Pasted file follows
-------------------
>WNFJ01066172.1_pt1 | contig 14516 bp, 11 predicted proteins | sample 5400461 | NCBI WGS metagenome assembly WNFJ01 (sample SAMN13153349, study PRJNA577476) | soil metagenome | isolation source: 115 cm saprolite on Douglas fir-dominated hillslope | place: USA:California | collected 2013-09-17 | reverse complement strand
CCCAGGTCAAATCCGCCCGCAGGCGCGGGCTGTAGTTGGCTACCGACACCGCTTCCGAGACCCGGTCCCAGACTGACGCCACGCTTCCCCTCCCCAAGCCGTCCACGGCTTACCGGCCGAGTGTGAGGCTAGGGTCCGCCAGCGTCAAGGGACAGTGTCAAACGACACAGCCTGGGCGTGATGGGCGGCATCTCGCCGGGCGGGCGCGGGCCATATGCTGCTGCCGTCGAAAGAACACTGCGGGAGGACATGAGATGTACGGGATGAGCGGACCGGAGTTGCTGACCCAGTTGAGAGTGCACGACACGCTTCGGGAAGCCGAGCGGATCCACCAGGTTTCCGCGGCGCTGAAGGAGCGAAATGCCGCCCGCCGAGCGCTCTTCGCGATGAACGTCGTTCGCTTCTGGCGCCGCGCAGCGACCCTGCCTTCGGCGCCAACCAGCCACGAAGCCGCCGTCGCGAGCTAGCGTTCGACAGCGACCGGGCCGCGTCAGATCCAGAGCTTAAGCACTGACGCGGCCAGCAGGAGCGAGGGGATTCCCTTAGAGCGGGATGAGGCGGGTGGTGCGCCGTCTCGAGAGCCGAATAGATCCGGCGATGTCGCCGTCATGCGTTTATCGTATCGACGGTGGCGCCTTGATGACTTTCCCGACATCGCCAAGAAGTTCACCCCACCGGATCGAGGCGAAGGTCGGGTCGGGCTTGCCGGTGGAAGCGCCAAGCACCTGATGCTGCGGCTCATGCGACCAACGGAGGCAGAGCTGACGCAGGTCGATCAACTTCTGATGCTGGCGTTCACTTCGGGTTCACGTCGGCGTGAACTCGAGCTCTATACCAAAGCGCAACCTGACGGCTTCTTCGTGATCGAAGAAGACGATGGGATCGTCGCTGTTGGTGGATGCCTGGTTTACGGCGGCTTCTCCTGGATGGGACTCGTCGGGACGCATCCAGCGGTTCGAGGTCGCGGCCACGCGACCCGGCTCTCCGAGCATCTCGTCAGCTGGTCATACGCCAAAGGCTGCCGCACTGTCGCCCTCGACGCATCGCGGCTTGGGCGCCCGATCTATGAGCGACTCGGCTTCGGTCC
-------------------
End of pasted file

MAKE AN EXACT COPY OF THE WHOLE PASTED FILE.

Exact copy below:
>WNFJ01066172.1_pt1 | contig 14516 bp, 11 predicted proteins | sample 5400461 | NCBI WGS metagenome assembly WNFJ01 (sample SAMN13153349, study PRJNA577476) | soil metagenome | isolation source: 115 cm saprolite on Douglas fir-dominated hillslope | place: USA:California | collected 2013-09-17 | reverse complement strand
CCCAGGTCAAATCCGCCCGCAGGCGCGGGCTGTAGTTGGCTACCGACACCGCTTCCGAGACCCGGTCCCAGACTGACGCCACGCTTCCCCTCCCCAAGCCGTCCACGGCTTACCGGCCGAGTGTGAGGCTAGGGTCCGCCAGCGTCAAGGGACAGTGTCAAACGACACAGCCTGGGCGTGATGGGCGGCATCTCGCCGGGCGGGCGCGGGCCATATGCTGCTGCCGTCGAAAGAACACTGCGGGAGGACATGAGATGTACGGGATGAGCGGACCGGAGTTGCTGACCCAGTTGAGAGTGCACGACACGCTTCGGGAAGCCGAGCGGATCCACCAGGTTTCCGCGGCGCTGAAGGAGCGAAATGCCGCCCGCCGAGCGCTCTTCGCGATGAACGTCGTTCGCTTCTGGCGCCGCGCAGCGACCCTGCCTTCGGCGCCAACCAGCCACGAAGCCGCCGTCGCGAGCTAGCGTTCGACAGCGACCGGGCCGCGTCAGATCCAGAGCTTAAGCACTGACGCGGCCAGCAGGAGCGAGGGGATTCCCTTAGAGCGGGATGAGGCGGGTGGTGCGCCGTCTCGAGAGCCGAATAGATCCGGCGATGTCGCCGTCATGCGTTTATCGTATCGACGGTGGCGCCTTGATGACTTTCCCGACATCGCCAAGAAGTTCACCCCACCGGATCGAGGCGAAGGTCGGGTCGGGCTTGCCGGTGGAAGCGCCAAGCACCTGATGCTGCGGCTCATGCGACCAACGGAGGCAGAGCTGACGCAGGTCGATCAACTTCTGATGCTGGCGTTCACTTCGGGTTCACGTCGGCGTGAACTCGAGCTCTATACCAAAGCGCAACCTGACGGCTTCTTCGTGATCGAAGAAGACGATGGGATCGTCGCTGTTGGTGGATGCCTGGTTTACGGCGGCTTCTCCTGGATGGGACTCGTCGGGACGCATCCAGCGGTTCGAGGTCGCGGCCACGCGACCCGGCTCTCCGAGCATCTCGTCAGCTGGTCATACGCCAAAGGCTGCCGCACTGTCGCCCTCGACGCATCGCGGCTTGGGCGCCCGATCTATGAGCGACTCGGCTTCGGTCC